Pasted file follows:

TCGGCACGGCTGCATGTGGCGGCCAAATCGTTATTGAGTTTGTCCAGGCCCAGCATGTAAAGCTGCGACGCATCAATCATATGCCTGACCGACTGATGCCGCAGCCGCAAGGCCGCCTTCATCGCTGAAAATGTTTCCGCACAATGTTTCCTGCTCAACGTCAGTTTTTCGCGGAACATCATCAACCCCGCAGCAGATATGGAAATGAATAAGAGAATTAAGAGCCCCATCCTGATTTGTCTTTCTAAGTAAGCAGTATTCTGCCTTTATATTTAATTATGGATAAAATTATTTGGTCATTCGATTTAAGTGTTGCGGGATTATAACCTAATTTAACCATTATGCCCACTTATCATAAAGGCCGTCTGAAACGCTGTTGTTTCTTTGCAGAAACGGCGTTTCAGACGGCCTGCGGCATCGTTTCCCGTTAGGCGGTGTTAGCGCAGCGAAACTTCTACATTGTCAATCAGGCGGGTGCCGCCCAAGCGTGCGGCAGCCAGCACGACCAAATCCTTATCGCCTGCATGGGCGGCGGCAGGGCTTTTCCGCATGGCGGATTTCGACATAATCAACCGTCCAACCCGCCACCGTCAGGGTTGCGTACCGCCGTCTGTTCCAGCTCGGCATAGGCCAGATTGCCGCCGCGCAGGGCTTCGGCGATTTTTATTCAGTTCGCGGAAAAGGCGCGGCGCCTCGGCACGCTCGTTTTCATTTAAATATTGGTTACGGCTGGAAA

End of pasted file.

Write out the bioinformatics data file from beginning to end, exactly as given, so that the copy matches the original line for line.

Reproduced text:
TCGGCACGGCTGCATGTGGCGGCCAAATCGTTATTGAGTTTGTCCAGGCCCAGCATGTAAAGCTGCGACGCATCAATCATATGCCTGACCGACTGATGCCGCAGCCGCAAGGCCGCCTTCATCGCTGAAAATGTTTCCGCACAATGTTTCCTGCTCAACGTCAGTTTTTCGCGGAACATCATCAACCCCGCAGCAGATATGGAAATGAATAAGAGAATTAAGAGCCCCATCCTGATTTGTCTTTCTAAGTAAGCAGTATTCTGCCTTTATATTTAATTATGGATAAAATTATTTGGTCATTCGATTTAAGTGTTGCGGGATTATAACCTAATTTAACCATTATGCCCACTTATCATAAAGGCCGTCTGAAACGCTGTTGTTTCTTTGCAGAAACGGCGTTTCAGACGGCCTGCGGCATCGTTTCCCGTTAGGCGGTGTTAGCGCAGCGAAACTTCTACATTGTCAATCAGGCGGGTGCCGCCCAAGCGTGCGGCAGCCAGCACGACCAAATCCTTATCGCCTGCATGGGCGGCGGCAGGGCTTTTCCGCATGGCGGATTTCGACATAATCAACCGTCCAACCCGCCACCGTCAGGGTTGCGTACCGCCGTCTGTTCCAGCTCGGCATAGGCCAGATTGCCGCCGCGCAGGGCTTCGGCGATTTTTATTCAGTTCGCGGAAAAGGCGCGGCGCCTCGGCACGCTCGTTTTCATTTAAATATTGGTTACGGCTGGAAA